The U.S. Department of Agriculture will continue to allow free meals for all students through the rest of the 2020-21 school year.

The announcement comes after the USDA had extended waivers put in place at the beginning of the coronavirus pandemic through Dec. 31, but said it was uncertain whether there would be funding to cover the entire school year.

“As our nation recovers and reopens, we want to ensure that children continue to receive the nutritious breakfasts and lunches they count on during the school year wherever they are and however they are learning,” said USDA Secretary Sonny Perdue in a news release Friday. “We are grateful for the heroic efforts by our school food service professionals who are consistently serving healthy meals to kids during these trying times, and we know they need maximum flexibility right now.”

Faith Owen twists up bags of school lunches in the kitchen at Thomas J. McMahon Elementary School in Lewiston. Children take home a week’s worth of lunches, which are available to all, regardless of family income. Andree Kehn/Sun Journal Buy this Photo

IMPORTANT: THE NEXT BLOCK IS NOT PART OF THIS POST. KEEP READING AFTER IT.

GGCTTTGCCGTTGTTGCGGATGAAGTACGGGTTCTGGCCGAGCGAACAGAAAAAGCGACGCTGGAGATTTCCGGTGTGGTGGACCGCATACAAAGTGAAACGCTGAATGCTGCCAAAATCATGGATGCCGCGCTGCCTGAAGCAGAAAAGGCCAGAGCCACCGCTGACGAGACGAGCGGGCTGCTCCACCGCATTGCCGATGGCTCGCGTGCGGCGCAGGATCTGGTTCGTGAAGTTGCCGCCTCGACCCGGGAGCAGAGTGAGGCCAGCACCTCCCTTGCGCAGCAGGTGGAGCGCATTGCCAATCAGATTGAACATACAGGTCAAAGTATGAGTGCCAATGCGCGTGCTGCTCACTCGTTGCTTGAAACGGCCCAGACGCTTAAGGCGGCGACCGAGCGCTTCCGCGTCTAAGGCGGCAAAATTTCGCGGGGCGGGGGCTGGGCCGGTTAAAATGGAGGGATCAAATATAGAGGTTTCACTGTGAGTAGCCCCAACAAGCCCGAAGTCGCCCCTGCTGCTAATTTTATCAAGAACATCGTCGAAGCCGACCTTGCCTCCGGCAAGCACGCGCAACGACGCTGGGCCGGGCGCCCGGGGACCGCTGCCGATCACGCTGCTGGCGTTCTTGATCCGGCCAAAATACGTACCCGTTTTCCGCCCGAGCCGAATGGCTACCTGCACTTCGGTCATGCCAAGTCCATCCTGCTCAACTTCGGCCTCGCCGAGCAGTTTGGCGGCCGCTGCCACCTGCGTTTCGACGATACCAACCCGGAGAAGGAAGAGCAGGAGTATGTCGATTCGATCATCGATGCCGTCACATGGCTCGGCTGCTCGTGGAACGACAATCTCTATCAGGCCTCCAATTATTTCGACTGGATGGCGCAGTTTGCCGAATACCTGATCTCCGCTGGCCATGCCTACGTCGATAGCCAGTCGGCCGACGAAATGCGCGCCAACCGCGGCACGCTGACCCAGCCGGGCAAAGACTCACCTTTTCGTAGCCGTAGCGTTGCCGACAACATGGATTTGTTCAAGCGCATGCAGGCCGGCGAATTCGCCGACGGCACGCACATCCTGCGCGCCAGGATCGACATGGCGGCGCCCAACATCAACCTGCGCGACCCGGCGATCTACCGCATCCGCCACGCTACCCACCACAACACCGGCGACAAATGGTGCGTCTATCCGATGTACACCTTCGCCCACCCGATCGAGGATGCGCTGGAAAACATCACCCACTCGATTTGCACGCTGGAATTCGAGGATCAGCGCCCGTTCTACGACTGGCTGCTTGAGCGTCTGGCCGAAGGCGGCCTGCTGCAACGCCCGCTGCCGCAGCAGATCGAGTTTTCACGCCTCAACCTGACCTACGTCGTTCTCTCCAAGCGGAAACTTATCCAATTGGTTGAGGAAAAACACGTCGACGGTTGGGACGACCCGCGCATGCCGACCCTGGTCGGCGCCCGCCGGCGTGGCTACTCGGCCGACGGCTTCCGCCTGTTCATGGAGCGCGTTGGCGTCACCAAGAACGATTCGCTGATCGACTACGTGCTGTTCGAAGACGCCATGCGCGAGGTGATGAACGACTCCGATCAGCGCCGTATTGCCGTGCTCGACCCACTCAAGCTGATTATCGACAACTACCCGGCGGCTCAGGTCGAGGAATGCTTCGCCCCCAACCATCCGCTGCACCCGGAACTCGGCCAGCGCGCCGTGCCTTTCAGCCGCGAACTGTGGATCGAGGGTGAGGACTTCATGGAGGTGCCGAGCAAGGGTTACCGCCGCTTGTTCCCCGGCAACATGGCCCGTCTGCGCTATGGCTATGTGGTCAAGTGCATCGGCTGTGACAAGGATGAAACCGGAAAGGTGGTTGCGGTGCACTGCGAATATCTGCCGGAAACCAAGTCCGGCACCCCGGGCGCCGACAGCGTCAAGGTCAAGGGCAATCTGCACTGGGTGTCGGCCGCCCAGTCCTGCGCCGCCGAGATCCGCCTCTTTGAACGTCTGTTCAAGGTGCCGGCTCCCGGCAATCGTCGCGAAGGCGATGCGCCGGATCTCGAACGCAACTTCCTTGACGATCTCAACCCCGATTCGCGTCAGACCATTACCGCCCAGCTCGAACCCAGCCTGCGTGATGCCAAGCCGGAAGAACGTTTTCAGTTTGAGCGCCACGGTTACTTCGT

The announcement means schools and other local program operators can continue to leverage the Summer Food Service Program and the Seamless Summer Option to provide no-cost meals to all children. Meals may be served outside of the typically required group settings and meal times and parents and guardians are allowed to pick up meals for their children.

About 43 percent of Maine’s 178,000 students qualify for free or reduced price lunch, according to the Maine Department of Education.

Anna Korsen, director of advocacy and partnerships for Full Plates Full Potential, a nonprofit working to end childhood hunger in Maine, said while the extension of the waivers is good news, some districts have struggled to get food into the hands of students because they’re in school fewer days per week and schools don’t have the transportation or staff to deliver meals the way they were last spring and summer.

“It is exciting the waivers have been extended,” Korsen said. “I think that will give schools a little more time to plan ahead and come up with better ways to get the food to kids. It definitely helps with the planning and we know that taking away the cost of meals takes away a huge barrier for kids and families.”

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